I hope that the last days of class are winding down well, and that your finals schedules are not too hectic.
Thank you, again, for such a great semester. I am thrilled with our electoral efforts, and look forward to finishing out the academic year as we transition to the more generally “political” side of our engagements. Feel free to check out our latest survey on the semester’s work at https://span.swarthmore.edu/2018-electoral-engagement-survey/.
During that transition, we are fortunate that Ryan Arazi will be SPAN’s new coordinator. Currently an assistant coordinator, Ryan will take up his new role in January and will help to continue and advance SPAN’s mission of providing all members of the “campus community” with information and resources for maximizing their access to political actions. I hope you will join me in warmly welcoming him to his new position!
As this will likely be my last message as coordinator, I just wanted to sign off with a few thoughts. Though the level of political histeria we continue to watch unfold will hopefully not last too much longer, we cannot forget that any “return to normalcy” does not mean that we have returned to some bucolic reality in which the structural problems that became so prescient after the 2016 election have somehow vanished.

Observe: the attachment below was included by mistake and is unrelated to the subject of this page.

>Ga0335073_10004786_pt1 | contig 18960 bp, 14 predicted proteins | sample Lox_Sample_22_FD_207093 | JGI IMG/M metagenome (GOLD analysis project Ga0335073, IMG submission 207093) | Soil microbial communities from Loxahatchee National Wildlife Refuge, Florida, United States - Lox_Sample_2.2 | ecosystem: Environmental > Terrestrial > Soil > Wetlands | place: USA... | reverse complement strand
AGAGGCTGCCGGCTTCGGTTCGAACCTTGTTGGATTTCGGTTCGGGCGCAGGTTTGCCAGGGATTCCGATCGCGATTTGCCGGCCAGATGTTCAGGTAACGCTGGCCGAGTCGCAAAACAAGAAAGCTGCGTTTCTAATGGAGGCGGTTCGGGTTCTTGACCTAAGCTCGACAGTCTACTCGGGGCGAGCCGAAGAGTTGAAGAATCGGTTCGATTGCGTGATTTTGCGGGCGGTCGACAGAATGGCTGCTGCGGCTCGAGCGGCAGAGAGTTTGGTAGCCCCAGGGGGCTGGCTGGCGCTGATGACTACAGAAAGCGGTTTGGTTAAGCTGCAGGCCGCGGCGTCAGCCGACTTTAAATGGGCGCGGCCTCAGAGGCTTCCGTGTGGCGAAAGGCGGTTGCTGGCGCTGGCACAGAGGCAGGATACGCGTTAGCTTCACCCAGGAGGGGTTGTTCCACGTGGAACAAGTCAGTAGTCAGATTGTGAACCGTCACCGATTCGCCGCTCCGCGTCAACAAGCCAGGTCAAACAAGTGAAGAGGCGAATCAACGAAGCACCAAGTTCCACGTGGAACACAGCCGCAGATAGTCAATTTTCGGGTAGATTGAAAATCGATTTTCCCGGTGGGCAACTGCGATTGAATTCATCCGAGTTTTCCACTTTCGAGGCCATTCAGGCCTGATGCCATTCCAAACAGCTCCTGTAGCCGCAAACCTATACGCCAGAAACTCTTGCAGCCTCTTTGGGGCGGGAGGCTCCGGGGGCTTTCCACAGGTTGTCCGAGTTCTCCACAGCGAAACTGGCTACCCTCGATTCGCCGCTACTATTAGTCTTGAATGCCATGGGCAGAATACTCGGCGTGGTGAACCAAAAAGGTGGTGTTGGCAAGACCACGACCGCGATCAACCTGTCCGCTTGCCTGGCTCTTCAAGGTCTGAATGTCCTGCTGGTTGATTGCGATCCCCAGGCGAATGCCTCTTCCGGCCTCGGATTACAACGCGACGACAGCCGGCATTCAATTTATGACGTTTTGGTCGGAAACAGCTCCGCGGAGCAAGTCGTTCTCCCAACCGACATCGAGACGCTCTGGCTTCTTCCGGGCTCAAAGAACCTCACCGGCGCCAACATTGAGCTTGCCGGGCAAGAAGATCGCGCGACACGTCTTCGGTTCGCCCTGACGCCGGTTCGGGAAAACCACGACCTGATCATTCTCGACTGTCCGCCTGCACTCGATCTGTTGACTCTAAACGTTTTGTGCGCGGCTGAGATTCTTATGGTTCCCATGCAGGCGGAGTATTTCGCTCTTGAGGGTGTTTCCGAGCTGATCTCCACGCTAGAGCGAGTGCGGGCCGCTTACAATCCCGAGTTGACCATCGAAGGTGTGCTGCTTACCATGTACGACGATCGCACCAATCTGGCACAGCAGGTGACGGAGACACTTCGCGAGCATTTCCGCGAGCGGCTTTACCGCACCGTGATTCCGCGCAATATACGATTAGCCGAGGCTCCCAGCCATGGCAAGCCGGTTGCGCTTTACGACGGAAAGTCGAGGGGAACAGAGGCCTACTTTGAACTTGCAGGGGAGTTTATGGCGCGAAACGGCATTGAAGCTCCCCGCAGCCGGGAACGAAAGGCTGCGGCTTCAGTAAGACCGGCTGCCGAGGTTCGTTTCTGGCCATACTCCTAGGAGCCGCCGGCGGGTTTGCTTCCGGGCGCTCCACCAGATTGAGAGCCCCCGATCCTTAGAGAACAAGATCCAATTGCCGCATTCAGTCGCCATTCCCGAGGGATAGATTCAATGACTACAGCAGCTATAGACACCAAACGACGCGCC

Even (and, I think, especially) if we’ve identified or found some common ground, we cannot stop listening, critiquing, and working to address violences at whatever scale they rise up. One interpretation of the French philosopher Michel Foucault’s work by political theorist Chantal Mouffe and others is that power is discursively exercised (and hegemonies maintained/disrupted) through consistent agonistic encounters between ideas. Rather than finding refuge in some ideal civility or consensus, maybe we can try to find comfort in the continuing transformation and practice of conflict in the pursuit of justice.
I am incredibly grateful for all of your work this semester in pursuing this aim through the context of electoral engagement. Please stay engaged in this fight for justice even outside of election cycles. Movements continue at Swarthmore (link to an SJP action taking place this Wednesday) and across the world (link to a New York Times article on political participation).
I hope that you all have a great break. If you have celebrated, are celebrating, or will celebrate a holiday before we return in January, happy holidays! Feel free, if you every have any questions, comments, or critiques, to contact me.
Jacob Demree ’19